I remember the first time I ordered chinese in UK, how different it tasted.

  44. Korean Jewish Deli is probably Ruth’s Kitchen in Brookline MA. Korean convert owner who keeps kosher.

  45. What a lovely link, Bill. It wouldn’t surprise me that Sunset would overemphasize the California link. On the other hand, it’s possible that the “Chinese chicken salad” of 1935 is a different beast than the one served at California restaurants in the 1950s. I’ve seen a lot of early-20th-century recipes that proudly call themselves “Japanese”, “Chinese”, or “Polynesian” because they contain soy sauce or almonds.

    I can’t see how “Chinese chicken salad” per se can be an offensive use of the word “Chinese” given that (A) “Chinese” is not in itself a pejorative and (B) it’s a pertinent name for the dish, having been first served at Chinese restaurants. It’s the combination that matters. If somebody of Chinese ethnicity/nationality/affiliation corrects me, I apologize and will stop using the term.

  46. @Jon Baker
    Ruth’s Kitchen in Brookline closed late 2007. I was only able to eat there a few times after my conversion. If Bill ate there he’s been time traveling which would be cool but unlikely.

  47. I’ve eaten the Applebee’s Oriental Chicken salad. I really like it. It’s more Chinese-inspired, or Chinese-diaspora-inspired than it is from any other Asian country, but if I were to rename it, I’d probably want to try and find a name based on the ingredients rather than any theoretical origin source (Breaded chicken salad with crispy noodles, eg)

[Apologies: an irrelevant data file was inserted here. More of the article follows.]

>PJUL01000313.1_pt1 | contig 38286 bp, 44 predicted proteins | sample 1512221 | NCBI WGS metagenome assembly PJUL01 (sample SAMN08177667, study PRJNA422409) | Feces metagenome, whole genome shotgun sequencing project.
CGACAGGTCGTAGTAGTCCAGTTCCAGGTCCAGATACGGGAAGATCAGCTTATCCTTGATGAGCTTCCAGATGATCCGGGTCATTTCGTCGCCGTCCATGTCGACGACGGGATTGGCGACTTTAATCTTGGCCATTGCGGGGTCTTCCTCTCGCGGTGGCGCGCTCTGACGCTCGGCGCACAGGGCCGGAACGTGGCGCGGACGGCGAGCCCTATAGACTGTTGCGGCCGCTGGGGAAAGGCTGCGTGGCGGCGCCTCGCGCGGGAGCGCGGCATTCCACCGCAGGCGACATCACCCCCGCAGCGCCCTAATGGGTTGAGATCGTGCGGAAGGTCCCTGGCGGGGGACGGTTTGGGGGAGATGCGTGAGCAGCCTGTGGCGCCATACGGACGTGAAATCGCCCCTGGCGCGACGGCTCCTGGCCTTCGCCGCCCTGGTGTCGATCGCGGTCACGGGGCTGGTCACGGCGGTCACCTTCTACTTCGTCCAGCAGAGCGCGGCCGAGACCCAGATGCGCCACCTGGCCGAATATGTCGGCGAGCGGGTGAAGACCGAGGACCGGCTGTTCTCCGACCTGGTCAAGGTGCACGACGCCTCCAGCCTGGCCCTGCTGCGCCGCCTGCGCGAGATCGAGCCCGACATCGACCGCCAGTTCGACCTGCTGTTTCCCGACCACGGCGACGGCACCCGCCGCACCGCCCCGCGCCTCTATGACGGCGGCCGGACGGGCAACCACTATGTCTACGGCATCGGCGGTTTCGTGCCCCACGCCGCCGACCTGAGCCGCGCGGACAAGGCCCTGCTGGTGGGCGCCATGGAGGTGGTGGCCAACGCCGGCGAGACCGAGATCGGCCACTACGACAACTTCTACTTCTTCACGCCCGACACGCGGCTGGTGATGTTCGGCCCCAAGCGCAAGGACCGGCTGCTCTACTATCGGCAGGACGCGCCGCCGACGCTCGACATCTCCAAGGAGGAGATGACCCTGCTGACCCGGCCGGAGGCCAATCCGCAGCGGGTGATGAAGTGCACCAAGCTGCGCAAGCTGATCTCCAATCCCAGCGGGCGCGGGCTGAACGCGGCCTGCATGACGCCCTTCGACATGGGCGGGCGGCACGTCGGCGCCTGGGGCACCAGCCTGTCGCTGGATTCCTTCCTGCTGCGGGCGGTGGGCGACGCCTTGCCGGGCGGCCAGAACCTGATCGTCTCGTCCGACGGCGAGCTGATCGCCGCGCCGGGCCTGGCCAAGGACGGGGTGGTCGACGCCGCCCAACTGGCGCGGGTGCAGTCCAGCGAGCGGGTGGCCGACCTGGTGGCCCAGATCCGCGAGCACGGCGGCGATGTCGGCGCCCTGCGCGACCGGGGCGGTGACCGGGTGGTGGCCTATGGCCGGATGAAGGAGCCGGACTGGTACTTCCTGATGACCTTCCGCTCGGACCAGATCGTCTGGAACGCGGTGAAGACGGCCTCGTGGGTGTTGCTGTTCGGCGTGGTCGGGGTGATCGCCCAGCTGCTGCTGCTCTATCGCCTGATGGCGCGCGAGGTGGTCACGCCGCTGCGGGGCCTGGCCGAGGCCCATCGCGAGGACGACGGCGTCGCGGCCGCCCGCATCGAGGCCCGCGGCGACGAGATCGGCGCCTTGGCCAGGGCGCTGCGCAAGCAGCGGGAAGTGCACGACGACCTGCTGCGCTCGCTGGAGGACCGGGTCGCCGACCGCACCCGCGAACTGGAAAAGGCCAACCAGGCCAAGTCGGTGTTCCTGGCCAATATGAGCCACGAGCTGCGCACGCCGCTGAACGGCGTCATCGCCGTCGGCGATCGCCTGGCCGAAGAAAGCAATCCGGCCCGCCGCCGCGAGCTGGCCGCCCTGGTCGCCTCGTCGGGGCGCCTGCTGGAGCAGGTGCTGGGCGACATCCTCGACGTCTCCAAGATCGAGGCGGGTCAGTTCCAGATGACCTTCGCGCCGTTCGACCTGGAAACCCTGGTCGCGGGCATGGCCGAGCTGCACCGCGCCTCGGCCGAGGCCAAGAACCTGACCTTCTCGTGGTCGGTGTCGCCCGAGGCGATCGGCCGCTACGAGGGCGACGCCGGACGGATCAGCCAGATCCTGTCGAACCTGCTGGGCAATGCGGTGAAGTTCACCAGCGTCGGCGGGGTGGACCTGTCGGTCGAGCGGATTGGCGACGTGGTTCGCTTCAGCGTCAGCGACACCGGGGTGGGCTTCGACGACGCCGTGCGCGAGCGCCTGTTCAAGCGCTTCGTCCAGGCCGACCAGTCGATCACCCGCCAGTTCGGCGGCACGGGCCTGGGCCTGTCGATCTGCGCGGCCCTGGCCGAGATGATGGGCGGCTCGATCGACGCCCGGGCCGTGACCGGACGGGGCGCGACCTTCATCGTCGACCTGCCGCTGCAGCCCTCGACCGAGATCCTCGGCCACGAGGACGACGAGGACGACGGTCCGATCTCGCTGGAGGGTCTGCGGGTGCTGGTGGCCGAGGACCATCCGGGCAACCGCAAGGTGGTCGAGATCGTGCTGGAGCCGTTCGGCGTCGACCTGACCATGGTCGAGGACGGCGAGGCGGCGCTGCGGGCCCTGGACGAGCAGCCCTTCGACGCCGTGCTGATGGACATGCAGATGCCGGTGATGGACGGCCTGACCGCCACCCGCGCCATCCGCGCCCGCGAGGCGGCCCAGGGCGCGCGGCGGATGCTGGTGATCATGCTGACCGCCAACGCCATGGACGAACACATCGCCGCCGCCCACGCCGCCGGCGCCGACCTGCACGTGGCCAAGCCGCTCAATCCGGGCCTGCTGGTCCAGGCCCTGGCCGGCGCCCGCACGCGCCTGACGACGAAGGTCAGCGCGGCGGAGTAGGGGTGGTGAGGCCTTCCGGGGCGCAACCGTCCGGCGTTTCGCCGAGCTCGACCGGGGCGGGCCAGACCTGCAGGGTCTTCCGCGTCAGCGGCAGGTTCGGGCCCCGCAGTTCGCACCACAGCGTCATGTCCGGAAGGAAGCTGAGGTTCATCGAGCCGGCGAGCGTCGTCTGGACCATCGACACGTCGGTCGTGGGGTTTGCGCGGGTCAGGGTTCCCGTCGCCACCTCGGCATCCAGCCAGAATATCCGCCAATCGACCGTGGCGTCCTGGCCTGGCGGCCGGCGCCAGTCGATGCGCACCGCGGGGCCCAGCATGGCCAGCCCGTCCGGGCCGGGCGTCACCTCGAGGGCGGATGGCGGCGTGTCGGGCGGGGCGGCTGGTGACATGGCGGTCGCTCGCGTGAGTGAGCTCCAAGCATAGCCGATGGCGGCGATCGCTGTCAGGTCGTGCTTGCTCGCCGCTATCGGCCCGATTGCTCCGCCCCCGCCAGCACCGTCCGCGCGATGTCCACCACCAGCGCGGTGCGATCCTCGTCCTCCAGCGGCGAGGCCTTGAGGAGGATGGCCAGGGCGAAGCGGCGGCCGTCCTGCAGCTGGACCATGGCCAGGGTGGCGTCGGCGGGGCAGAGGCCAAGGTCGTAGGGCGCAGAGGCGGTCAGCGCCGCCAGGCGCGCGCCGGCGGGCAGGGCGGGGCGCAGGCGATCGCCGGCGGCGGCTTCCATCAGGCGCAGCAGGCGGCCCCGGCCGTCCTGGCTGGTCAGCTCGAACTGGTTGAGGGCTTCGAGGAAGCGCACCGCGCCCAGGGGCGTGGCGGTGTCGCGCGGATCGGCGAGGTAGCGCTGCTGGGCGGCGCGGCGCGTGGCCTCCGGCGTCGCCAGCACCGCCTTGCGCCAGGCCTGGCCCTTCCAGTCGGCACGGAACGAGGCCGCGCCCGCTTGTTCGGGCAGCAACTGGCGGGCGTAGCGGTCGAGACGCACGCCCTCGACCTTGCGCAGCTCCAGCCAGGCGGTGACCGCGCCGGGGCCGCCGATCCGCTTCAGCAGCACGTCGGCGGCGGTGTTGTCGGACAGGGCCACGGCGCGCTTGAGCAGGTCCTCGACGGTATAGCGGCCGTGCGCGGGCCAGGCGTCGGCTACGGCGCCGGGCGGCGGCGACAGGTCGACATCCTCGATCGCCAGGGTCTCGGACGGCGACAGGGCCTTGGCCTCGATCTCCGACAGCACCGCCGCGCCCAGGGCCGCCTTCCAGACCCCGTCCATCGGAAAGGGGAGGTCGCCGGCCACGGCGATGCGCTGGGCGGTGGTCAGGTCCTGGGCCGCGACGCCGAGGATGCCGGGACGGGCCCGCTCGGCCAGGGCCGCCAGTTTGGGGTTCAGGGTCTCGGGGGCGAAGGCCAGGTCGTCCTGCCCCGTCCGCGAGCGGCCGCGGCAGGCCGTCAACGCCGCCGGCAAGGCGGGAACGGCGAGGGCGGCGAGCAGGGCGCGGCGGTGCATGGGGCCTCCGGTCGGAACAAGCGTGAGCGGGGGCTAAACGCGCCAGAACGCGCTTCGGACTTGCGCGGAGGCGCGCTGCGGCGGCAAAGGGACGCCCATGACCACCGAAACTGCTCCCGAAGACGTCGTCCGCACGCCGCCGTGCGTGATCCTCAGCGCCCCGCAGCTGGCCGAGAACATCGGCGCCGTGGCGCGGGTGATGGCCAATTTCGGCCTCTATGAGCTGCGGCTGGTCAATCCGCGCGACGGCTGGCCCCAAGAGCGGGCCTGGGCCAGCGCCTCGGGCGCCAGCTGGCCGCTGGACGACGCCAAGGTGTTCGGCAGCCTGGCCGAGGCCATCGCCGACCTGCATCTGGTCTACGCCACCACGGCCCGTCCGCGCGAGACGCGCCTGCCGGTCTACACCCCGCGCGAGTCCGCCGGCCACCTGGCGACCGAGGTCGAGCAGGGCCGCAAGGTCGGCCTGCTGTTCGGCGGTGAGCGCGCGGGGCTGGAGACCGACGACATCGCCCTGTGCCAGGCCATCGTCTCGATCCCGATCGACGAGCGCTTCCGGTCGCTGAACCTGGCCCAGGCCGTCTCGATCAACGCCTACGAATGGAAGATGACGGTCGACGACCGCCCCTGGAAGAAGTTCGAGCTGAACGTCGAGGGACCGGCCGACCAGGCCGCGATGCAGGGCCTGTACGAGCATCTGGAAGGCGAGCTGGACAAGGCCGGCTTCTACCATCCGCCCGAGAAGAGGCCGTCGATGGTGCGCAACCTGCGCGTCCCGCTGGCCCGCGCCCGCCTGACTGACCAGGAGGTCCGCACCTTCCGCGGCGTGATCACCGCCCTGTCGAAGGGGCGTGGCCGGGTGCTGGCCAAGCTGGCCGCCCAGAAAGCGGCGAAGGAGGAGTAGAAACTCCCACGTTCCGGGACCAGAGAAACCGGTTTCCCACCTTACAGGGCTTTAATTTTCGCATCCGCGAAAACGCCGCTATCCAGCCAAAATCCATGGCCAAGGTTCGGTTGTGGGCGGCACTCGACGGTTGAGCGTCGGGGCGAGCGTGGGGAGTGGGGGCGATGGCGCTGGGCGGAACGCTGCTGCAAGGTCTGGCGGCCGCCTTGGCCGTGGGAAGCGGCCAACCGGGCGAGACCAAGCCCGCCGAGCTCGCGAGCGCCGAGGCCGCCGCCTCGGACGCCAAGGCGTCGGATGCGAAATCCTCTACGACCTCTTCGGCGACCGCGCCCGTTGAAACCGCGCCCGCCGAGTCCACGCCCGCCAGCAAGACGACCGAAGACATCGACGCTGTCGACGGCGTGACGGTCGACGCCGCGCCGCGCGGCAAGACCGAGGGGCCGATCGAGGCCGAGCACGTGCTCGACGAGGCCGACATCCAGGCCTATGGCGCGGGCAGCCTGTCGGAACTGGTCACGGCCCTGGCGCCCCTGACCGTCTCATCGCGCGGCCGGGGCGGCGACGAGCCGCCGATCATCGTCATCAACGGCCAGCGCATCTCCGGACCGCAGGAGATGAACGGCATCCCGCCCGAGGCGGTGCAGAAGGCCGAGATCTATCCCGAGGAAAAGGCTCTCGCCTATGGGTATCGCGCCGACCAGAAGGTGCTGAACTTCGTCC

But other restaurants seem to disagree. When I’ve seen imitation versions of the recipe at other restaurants, they’re usually called “Asian Chicken Salad”…

    (I am continually amazed how often people come into a thread to make their grand winning point without reading back at all, convinced that they don’t need to read – or even skim – a 300+ comment thread just in case it’s been made and refuted, oh, 5 times. Nope, their point is unique and nobody ever thought of it before and as soon as they type it, everyone will go “OH! You’re right! I never saw that!”

    Hint. If it includes words like “political correctness”, or “carried to an extreme”, it has NEVER YET BEEN A UNIQUE POINT, much less a convincing one.)

  48. Lenora Rose: Hint. If it includes words like “political correctness”, or “carried to an extreme”, it has NEVER YET BEEN A UNIQUE POINT, much less a convincing one.

    I have nothing to add to that; I just wanted to see it re-posted, in all its glory. 😀

  49. The supermarket I go to has “Asian chicken salad” – lettuce, cabbage, shredded carrots, and chicken, with peanut and fried noodle garnishes (in bags) and a dressing with cracked red pepper in it. It’s somewhere between Thai and Chinese, so “Asian” is a better description.